• Operation Paperclip, and Essay by Medical Student Elizabeth Adams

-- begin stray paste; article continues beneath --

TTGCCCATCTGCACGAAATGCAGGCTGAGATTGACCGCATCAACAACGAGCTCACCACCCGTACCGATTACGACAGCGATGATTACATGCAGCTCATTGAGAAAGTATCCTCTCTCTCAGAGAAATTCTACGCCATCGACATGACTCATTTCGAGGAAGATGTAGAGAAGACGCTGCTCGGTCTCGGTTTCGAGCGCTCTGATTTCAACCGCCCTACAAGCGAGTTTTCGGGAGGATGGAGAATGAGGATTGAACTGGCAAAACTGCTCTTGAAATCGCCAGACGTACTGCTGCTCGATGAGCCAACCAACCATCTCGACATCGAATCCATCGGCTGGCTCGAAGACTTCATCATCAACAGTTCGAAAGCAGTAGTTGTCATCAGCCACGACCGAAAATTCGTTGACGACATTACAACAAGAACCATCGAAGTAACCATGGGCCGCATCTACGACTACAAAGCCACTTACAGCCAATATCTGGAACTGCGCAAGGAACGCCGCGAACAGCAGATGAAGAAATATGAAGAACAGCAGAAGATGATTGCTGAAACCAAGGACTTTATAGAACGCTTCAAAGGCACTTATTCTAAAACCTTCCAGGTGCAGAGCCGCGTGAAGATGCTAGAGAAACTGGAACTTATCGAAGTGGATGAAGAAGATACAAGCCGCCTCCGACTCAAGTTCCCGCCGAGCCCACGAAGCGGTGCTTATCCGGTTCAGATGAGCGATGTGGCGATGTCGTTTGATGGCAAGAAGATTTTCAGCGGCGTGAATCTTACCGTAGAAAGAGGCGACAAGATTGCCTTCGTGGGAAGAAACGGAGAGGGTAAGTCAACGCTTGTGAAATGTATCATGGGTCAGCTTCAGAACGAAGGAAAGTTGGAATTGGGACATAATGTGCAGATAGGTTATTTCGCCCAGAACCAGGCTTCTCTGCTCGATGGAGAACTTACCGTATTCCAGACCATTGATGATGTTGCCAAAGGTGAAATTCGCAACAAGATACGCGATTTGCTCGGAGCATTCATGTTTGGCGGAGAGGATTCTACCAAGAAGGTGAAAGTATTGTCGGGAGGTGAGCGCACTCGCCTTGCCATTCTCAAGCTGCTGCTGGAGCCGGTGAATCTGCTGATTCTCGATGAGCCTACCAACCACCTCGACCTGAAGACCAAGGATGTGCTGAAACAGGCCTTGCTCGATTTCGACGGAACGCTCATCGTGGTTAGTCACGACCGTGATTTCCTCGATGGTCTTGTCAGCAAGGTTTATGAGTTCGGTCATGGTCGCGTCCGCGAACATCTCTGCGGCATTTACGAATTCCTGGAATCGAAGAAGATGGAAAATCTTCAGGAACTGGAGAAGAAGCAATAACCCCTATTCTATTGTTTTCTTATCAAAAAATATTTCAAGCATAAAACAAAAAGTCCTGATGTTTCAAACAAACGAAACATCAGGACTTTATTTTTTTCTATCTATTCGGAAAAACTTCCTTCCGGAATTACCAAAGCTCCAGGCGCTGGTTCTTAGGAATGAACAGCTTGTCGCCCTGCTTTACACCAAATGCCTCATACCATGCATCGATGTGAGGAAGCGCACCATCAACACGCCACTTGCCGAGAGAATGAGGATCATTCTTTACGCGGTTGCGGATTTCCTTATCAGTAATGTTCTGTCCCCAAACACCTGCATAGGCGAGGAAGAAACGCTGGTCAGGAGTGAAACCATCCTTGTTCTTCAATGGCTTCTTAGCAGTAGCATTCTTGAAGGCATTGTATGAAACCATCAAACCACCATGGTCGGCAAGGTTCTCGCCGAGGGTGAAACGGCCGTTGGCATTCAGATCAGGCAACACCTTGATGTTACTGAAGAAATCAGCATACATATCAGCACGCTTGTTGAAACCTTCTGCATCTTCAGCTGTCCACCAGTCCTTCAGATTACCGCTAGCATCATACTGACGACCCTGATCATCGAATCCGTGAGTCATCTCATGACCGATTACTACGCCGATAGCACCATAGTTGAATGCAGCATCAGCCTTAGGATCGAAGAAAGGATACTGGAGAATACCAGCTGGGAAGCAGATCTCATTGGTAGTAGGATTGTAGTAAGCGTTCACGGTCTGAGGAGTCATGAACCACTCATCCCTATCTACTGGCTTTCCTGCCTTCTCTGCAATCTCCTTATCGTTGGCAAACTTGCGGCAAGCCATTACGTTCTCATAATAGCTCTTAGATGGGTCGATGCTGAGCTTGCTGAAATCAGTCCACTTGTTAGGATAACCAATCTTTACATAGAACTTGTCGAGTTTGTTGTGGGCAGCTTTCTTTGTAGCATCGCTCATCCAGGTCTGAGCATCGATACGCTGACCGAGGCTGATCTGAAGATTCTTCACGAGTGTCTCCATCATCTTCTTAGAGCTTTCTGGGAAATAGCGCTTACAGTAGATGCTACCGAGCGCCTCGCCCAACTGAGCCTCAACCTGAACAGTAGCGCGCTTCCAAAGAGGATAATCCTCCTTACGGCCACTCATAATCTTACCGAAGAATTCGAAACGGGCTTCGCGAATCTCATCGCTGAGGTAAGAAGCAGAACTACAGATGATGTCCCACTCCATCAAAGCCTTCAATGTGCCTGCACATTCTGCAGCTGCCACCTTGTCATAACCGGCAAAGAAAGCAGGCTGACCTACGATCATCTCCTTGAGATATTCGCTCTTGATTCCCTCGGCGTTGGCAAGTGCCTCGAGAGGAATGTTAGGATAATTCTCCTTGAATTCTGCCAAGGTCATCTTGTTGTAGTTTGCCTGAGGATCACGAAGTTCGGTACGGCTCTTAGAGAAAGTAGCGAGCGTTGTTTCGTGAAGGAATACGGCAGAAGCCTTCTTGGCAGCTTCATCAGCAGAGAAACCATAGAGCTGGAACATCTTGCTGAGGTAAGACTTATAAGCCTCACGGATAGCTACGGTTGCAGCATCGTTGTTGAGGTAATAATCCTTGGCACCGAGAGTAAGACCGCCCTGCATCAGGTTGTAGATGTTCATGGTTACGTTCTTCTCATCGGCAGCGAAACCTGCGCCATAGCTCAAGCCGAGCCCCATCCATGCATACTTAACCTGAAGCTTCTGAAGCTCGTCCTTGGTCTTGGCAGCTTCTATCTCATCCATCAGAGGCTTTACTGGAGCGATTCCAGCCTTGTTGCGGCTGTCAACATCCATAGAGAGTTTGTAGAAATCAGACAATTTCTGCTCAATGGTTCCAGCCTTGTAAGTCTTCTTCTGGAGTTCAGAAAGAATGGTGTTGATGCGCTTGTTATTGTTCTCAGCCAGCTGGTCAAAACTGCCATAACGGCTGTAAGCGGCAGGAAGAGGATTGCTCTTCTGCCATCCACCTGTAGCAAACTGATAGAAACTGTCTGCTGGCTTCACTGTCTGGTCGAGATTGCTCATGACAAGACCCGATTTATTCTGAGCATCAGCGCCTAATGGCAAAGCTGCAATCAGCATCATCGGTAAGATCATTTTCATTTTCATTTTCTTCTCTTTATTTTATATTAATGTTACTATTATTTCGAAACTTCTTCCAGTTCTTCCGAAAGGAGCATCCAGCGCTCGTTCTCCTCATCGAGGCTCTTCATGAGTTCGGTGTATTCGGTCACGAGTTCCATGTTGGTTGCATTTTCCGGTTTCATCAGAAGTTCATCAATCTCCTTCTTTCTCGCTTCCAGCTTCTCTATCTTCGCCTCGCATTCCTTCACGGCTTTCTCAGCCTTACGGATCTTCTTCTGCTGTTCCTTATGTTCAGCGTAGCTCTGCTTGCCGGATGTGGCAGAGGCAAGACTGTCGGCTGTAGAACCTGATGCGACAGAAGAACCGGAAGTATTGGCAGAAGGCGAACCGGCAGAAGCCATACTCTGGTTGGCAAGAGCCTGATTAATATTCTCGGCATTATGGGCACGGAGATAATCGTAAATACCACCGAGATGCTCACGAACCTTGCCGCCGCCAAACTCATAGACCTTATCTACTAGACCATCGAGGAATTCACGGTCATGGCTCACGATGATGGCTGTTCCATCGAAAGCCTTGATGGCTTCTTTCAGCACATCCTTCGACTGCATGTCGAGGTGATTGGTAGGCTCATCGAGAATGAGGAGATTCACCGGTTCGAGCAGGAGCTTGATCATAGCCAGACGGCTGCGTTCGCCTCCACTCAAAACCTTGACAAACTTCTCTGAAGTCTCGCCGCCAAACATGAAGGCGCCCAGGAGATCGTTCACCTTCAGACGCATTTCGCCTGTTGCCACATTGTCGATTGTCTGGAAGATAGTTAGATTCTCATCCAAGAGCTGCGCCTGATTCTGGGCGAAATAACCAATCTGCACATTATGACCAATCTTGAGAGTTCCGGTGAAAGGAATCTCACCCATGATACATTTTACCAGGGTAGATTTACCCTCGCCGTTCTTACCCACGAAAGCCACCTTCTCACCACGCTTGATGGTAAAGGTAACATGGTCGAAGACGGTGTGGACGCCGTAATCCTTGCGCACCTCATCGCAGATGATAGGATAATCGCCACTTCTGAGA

German doctors and scientists were perhaps the best in the world prior to WWII. Despite their immoral behavior during the Third Reich, they were highly valued by the victorious allies. The Soviet Union and the United States competed for the services of the best of them, most notably rocket scientist Wernher von Braun, who used slave labor in the production of the notorious V-2 rocket that rained death and destruction on the British people during the war. The US military employed four of the defendants in the Nuremberg Doctors’ Trial, wavering between prosecution and procurement. Dr. Hubertus Strughold, for example, was father of the American Space Medicine program after he was the father of the German Space Medicine program during WWII. When this fact came to light, the US government attempted without success to prosecute Strughold. In her essay for the Healing by Killing elective, medical student Elizabeth Adams shares her thoughts about Operation Paperclip. Operation Paperclip: The Great Moral Compromise By Elizabeth Adams Following the Holocaust, the United States became a safe haven for many of the persecuted individuals that were targeted under the Nazi regime. The United States also became a safe haven for the persecutors. In fact, we recruited them. Operation Paperclip was a secret program by the United States Office of Strategic Services that ultimately brought more than 1,500 German engineers and scientists onto American soil. Not only did they gift us with the inner ear thermometer and the microwave oven, but they also built our space program. For example, Dr. Hubertus Strughold was a Nazi scientist that was brought to the United States and ultimately designed the space suit and then launched a rhesus monkey into space. Both were monumental steps in sending astronauts into space. There are countless similar stories of Nazi scientists and their accomplishments in the US. These are the same scientists behind the gas chambers and inhumane medical experiments performed on prisoners. Instead of being sentenced to life in prison or given the death penalty, either quite reasonable for some of the war crimes committed, they were found leading many organizations and scientific programs. President Harry Truman approved the program, originally referred to as Operation Overcast. However, he explicitly stated that scientists and engineers that were Nazi members or active Nazi supporters were not eligible for recruitment. According to historian Laura Schumm in her article, What is Operation Paperclip, “officials within the JIOA and Office of Strategic Services (OSS)—the forerunner to the CIA—bypassed this directive by eliminating or whitewashing incriminating evidence of possible war crimes from the scientists’ records, believing their intelligence to be crucial to the country’s postwar efforts.” Without the knowledge of the general public, or even the president of the United States, the OSS began to falsify the documents. They would put an ordinary paperclip on the files as a secret identifying mark for those German scientists whose files had been altered. What factors contributed to this moral compromise on the part of the OSS? The OSS was fully aware of the severity of the war crimes committed, but chose to hide this information, and bring many German scientists into America. It is important to consider the other events going on in the world following World War II to begin to understand this decision. A new war was brewing between the United States and the Soviet Union, and The Space Race would prove an important competition to establish technological dominance. The OSS feared that the Soviet Union could rise to power above the United States threatening national security and our way of life. Many of the German scientists were highly trained in defense and aerospace engineering. Dr. Wernher von Braun was an intelligent space engineer that was brought to the United States as part of Operation Paperclip. He designed the V-2 Rocket for Nazi Germany, and also the Saturn V launch vehicle. Von Braun went on to serve as the chief architect for the Saturn V launch and his group was assimilated into the National Aeronautics and Space Administration (NASA). In order to defend the United States, the OSS felt that it was necessary to bring over the best and brightest engineers and scientists from Germany, regardless of what they had been involved with during World War II. From this viewpoint, the OSS was doing what was thought to be in the best interest of the future of the United States – but, does this make it any less wrong on moral grounds? Laura Schumm addresses this, stating that “although defenders of the clandestine operation argue that the balance of power could have easily shifted to the Soviet Union during the Cold War if these Nazi scientists were not brought to the United States, opponents point to the ethical cost of ignoring their abhorrent war crimes without punishment or accountability.” Is this kind of executive action by the OSS permissible because it resulted in a successful space program and brought a great deal of superior military technology to the United States? According to Annie Jacobsen, author of Operation Paperclip, the contemporary public regards Operation Paperclip as a “bad idea.” In addition to the overwhelming evidence against the ethical cost of the operation, she argues that the monetary cost of the program was significant. The cleanup and disposal of the biological and chemical weapons designed by these scientists took decades and more the $30 billion. The human cost should also be considered when experimentation on humans continued in America in direct violation of the Nuremberg Code, as experiments continued on American soldiers testing new chemical warfare. It is easy to argue against Operation Paperclip because of the very obvious violation of morality and justice, but it is hard to imagine what would have happened if the program had not existed. How long would it have been before an American made it to the moon? Would the United States be a communist country? No one really knows what American history would look like without this great moral compromise.